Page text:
Wanting the story to be true… inequality

4th August 2014

Recent media discussion and comment has focussed heavily on a story many seem to want to be true – in spite of the fact that it isn’t. 

Claiming that inequality is growing in NZ is an easy sell at present. Couple it with the idea that the fault for such inequality lies with the rich and you have a sure fire winner but for one thing.

It is incorrect.

It may appeal. It sounds cute. It may “resonate” for those wishing to sound “concerned”.

The Ministry of Social Development states, baldly and boldly in their latest report:

Overall, there is no evidence of any sustained rise or fall in inequality in the last two decades. The level of household disposable income inequality in New Zealand is a little above the OECD median. The share of total income received by the top 1% of individuals is at the low end of the OECD rankings.

Inequality is a non story.  Does it mean there is no poverty?

  1. No – assuredly it does not. All aggregate figures and averages mask the sub groups in populations – including NZ – who undoubtedly suffer and in some cases suffer badly.
  2. Moreover, numbers give only the most mechanistic impression of the horror of poverty for some.  Read the Auckland City Mission’s “Speaking for Ourselves” to get some impression of that.

Still – stories built for political and other self interested motivations around the idea that inequality is growing overall in NZ simply cannot be supported.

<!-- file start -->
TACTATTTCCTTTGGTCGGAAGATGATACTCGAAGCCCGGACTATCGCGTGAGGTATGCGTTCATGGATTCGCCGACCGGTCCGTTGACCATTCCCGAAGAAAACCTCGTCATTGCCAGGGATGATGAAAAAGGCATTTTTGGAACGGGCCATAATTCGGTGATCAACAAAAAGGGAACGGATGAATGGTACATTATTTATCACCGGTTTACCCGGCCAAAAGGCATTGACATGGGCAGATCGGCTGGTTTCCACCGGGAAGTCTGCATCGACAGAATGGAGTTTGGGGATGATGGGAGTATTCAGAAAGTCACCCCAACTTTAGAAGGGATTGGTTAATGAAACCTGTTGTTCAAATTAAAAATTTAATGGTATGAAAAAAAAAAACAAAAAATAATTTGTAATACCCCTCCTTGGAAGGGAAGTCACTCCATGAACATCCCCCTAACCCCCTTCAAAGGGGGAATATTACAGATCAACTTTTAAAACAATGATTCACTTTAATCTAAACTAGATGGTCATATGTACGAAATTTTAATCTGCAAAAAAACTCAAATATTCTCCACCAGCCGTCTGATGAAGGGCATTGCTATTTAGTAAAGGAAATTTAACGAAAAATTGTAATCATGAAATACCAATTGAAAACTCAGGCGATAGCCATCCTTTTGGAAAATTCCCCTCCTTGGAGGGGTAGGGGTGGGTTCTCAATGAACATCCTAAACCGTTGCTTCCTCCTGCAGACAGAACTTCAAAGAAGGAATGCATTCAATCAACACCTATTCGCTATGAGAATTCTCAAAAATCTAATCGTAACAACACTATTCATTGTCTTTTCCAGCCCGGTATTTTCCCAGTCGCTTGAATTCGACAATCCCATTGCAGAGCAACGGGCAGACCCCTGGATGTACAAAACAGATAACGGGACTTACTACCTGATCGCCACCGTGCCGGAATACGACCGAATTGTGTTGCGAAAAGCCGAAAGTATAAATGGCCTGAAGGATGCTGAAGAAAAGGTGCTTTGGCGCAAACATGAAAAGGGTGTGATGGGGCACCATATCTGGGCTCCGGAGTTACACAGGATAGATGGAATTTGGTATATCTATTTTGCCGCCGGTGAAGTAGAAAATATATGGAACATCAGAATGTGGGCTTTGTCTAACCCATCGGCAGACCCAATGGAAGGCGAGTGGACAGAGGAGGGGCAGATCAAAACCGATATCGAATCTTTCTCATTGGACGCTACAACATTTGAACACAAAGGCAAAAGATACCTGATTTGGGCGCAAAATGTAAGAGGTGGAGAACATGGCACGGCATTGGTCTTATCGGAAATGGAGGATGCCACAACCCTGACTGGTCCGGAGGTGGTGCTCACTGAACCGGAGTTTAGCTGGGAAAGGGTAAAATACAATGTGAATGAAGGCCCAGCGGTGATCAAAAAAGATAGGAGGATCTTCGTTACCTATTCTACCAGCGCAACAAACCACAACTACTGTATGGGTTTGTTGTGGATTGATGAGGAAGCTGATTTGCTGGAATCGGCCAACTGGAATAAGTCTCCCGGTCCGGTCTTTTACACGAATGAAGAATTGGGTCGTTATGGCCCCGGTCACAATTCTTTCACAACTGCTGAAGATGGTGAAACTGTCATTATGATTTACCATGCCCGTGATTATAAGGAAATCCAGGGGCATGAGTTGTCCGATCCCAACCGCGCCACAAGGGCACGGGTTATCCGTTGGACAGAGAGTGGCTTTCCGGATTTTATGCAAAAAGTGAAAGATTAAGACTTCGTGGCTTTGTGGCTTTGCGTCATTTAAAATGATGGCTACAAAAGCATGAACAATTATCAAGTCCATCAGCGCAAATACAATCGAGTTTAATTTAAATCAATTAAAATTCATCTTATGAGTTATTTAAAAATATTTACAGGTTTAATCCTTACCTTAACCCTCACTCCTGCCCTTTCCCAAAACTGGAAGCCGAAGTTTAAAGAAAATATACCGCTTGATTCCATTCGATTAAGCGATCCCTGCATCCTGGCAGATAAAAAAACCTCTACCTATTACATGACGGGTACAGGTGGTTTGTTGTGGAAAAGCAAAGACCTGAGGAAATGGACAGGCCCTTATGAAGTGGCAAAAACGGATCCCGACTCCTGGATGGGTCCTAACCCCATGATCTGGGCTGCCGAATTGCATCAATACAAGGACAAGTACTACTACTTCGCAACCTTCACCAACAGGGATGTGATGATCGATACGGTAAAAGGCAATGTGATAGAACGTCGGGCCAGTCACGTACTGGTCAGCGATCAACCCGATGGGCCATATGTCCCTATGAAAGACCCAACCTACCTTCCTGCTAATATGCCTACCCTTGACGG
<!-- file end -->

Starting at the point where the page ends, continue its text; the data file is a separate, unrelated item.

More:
What’s more, change in who is affected and how needs to be considered.

More than three quarters, some 76% of the people in the lowest decile in 2002 were, seven years later, no longer there. Moved up, migrated or dead in blunt terms – the majority had moved up.

Notice too that the entire decile group moved upward – and quite considerably.  Between 2002 and 2009 GDP per capital (PPP in USD) increased by some 35%. On average people were 35% richer than before – so what we regard as “average” moved along at 5% a year.

So – on average people were a good deal better off than they had been and that with no increase in inequality. What’s more more the period spanned considerable chunks of both Labour and National led governments – so point scoring there is irrelevant as well.

Acknowledging that reality ought encourage further growth while  focussing on the seriously poverty stricken.

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